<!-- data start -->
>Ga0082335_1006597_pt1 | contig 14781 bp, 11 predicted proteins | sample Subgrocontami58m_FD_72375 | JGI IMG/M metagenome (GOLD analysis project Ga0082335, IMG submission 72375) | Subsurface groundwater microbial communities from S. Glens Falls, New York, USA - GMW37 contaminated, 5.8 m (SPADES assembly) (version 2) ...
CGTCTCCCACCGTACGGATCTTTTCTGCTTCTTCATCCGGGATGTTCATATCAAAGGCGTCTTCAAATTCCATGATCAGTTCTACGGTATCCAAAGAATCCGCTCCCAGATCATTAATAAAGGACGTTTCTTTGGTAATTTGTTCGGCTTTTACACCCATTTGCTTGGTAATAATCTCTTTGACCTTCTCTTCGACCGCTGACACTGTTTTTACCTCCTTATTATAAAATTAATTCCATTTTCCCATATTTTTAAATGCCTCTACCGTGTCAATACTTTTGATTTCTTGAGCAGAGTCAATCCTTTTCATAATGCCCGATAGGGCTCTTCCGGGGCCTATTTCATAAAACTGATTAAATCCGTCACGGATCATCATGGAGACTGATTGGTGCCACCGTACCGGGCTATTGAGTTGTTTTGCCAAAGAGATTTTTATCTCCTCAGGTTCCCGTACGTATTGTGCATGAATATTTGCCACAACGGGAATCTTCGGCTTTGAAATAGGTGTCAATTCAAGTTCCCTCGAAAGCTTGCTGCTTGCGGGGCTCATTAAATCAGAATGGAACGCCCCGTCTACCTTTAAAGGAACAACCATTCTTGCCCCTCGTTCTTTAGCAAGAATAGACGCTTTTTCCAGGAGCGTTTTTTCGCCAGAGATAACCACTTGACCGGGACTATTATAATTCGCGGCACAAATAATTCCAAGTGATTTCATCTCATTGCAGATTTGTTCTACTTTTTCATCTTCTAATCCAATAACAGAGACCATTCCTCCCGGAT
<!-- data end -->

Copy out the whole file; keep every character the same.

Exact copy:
>Ga0082335_1006597_pt1 | contig 14781 bp, 11 predicted proteins | sample Subgrocontami58m_FD_72375 | JGI IMG/M metagenome (GOLD analysis project Ga0082335, IMG submission 72375) | Subsurface groundwater microbial communities from S. Glens Falls, New York, USA - GMW37 contaminated, 5.8 m (SPADES assembly) (version 2) ...
CGTCTCCCACCGTACGGATCTTTTCTGCTTCTTCATCCGGGATGTTCATATCAAAGGCGTCTTCAAATTCCATGATCAGTTCTACGGTATCCAAAGAATCCGCTCCCAGATCATTAATAAAGGACGTTTCTTTGGTAATTTGTTCGGCTTTTACACCCATTTGCTTGGTAATAATCTCTTTGACCTTCTCTTCGACCGCTGACACTGTTTTTACCTCCTTATTATAAAATTAATTCCATTTTCCCATATTTTTAAATGCCTCTACCGTGTCAATACTTTTGATTTCTTGAGCAGAGTCAATCCTTTTCATAATGCCCGATAGGGCTCTTCCGGGGCCTATTTCATAAAACTGATTAAATCCGTCACGGATCATCATGGAGACTGATTGGTGCCACCGTACCGGGCTATTGAGTTGTTTTGCCAAAGAGATTTTTATCTCCTCAGGTTCCCGTACGTATTGTGCATGAATATTTGCCACAACGGGAATCTTCGGCTTTGAAATAGGTGTCAATTCAAGTTCCCTCGAAAGCTTGCTGCTTGCGGGGCTCATTAAATCAGAATGGAACGCCCCGTCTACCTTTAAAGGAACAACCATTCTTGCCCCTCGTTCTTTAGCAAGAATAGACGCTTTTTCCAGGAGCGTTTTTTCGCCAGAGATAACCACTTGACCGGGACTATTATAATTCGCGGCACAAATAATTCCAAGTGATTTCATCTCATTGCAGATTTGTTCTACTTTTTCATCTTCTAATCCAATAACAGAGACCATTCCTCCCGGAT